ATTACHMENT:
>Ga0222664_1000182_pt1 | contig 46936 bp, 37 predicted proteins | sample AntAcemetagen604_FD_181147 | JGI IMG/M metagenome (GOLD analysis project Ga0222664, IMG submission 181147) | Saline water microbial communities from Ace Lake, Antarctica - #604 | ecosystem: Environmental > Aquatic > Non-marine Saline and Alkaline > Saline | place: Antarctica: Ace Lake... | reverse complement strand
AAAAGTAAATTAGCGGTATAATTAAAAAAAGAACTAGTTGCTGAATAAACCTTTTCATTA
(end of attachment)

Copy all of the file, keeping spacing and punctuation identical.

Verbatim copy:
>Ga0222664_1000182_pt1 | contig 46936 bp, 37 predicted proteins | sample AntAcemetagen604_FD_181147 | JGI IMG/M metagenome (GOLD analysis project Ga0222664, IMG submission 181147) | Saline water microbial communities from Ace Lake, Antarctica - #604 | ecosystem: Environmental > Aquatic > Non-marine Saline and Alkaline > Saline | place: Antarctica: Ace Lake... | reverse complement strand
AAAAGTAAATTAGCGGTATAATTAAAAAAAGAACTAGTTGCTGAATAAACCTTTTCATTA